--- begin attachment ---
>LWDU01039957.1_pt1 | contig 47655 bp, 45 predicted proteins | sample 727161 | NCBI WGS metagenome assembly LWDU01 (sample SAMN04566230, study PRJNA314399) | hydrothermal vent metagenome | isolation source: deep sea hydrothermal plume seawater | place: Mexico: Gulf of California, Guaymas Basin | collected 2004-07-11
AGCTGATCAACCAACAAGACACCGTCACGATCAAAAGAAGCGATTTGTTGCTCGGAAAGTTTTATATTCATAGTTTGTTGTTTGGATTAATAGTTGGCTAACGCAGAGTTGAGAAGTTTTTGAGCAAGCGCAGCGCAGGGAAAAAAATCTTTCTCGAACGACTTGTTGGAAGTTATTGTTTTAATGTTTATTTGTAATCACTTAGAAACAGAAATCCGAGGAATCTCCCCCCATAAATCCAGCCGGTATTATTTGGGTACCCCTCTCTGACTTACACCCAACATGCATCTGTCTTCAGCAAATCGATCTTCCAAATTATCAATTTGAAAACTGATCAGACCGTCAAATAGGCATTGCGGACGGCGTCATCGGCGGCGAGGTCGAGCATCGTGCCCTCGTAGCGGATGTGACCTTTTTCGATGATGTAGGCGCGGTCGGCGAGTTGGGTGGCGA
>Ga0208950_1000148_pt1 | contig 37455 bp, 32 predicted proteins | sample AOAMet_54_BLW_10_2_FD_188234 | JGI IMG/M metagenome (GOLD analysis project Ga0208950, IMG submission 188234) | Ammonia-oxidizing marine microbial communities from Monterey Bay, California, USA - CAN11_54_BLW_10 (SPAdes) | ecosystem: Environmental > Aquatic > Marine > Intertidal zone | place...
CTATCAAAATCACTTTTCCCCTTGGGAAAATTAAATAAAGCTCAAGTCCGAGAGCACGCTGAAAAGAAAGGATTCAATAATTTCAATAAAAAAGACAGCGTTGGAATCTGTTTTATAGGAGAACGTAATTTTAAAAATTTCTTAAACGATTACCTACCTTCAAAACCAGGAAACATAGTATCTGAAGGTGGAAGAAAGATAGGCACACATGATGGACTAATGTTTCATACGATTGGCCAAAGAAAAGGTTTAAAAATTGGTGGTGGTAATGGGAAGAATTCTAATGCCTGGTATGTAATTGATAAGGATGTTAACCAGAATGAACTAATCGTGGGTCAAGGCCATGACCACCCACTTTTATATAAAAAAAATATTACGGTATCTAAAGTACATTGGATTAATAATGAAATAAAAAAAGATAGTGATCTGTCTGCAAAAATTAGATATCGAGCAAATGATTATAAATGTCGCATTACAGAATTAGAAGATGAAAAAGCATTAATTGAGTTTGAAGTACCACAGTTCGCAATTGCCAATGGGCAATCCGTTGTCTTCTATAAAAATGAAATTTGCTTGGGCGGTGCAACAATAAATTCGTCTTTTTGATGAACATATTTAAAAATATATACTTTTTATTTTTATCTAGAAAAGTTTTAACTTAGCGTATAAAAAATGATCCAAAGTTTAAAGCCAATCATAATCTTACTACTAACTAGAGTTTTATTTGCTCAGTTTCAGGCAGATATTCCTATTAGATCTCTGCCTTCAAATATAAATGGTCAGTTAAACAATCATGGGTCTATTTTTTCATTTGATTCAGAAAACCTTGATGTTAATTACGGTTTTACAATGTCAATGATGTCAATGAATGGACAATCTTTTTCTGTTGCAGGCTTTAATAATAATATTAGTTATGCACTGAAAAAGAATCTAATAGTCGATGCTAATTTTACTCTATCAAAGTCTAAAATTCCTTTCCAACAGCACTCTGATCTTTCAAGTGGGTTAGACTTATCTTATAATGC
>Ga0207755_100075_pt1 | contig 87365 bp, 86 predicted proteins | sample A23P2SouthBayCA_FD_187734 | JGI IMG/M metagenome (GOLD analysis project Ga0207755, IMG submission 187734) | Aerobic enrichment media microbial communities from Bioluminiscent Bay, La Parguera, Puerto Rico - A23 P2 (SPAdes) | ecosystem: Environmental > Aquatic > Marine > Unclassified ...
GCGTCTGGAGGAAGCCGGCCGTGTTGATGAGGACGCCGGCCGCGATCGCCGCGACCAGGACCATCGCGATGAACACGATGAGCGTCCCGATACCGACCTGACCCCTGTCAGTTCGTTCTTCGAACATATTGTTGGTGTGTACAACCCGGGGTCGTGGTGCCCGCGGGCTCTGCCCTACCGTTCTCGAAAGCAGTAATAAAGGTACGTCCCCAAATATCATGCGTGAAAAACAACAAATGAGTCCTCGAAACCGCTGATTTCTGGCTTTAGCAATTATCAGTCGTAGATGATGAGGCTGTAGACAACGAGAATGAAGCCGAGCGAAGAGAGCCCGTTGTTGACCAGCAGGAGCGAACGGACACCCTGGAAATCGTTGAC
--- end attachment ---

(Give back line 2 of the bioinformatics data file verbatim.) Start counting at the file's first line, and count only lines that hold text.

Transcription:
AGCTGATCAACCAACAAGACACCGTCACGATCAAAAGAAGCGATTTGTTGCTCGGAAAGTTTTATATTCATAGTTTGTTGTTTGGATTAATAGTTGGCTAACGCAGAGTTGAGAAGTTTTTGAGCAAGCGCAGCGCAGGGAAAAAAATCTTTCTCGAACGACTTGTTGGAAGTTATTGTTTTAATGTTTATTTGTAATCACTTAGAAACAGAAATCCGAGGAATCTCCCCCCATAAATCCAGCCGGTATTATTTGGGTACCCCTCTCTGACTTACACCCAACATGCATCTGTCTTCAGCAAATCGATCTTCCAAATTATCAATTTGAAAACTGATCAGACCGTCAAATAGGCATTGCGGACGGCGTCATCGGCGGCGAGGTCGAGCATCGTGCCCTCGTAGCGGATGTGACCTTTTTCGATGATGTAGGCGCGGTCGGCGAGTTGGGTGGCGA